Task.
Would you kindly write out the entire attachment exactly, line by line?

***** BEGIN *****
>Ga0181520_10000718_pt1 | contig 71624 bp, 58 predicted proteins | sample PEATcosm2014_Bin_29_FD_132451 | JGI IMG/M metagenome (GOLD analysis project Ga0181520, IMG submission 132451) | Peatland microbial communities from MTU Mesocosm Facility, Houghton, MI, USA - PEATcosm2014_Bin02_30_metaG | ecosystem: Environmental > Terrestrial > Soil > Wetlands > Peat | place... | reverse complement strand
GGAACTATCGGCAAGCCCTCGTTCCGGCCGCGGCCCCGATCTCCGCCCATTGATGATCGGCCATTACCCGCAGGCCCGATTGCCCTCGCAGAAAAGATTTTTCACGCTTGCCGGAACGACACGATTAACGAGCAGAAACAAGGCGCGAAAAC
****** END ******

>Ga0181520_10000718_pt1 | contig 71624 bp, 58 predicted proteins | sample PEATcosm2014_Bin_29_FD_132451 | JGI IMG/M metagenome (GOLD analysis project Ga0181520, IMG submission 132451) | Peatland microbial communities from MTU Mesocosm Facility, Houghton, MI, USA - PEATcosm2014_Bin02_30_metaG | ecosystem: Environmental > Terrestrial > Soil > Wetlands > Peat | place... | reverse complement strand
GGAACTATCGGCAAGCCCTCGTTCCGGCCGCGGCCCCGATCTCCGCCCATTGATGATCGGCCATTACCCGCAGGCCCGATTGCCCTCGCAGAAAAGATTTTTCACGCTTGCCGGAACGACACGATTAACGAGCAGAAACAAGGCGCGAAAAC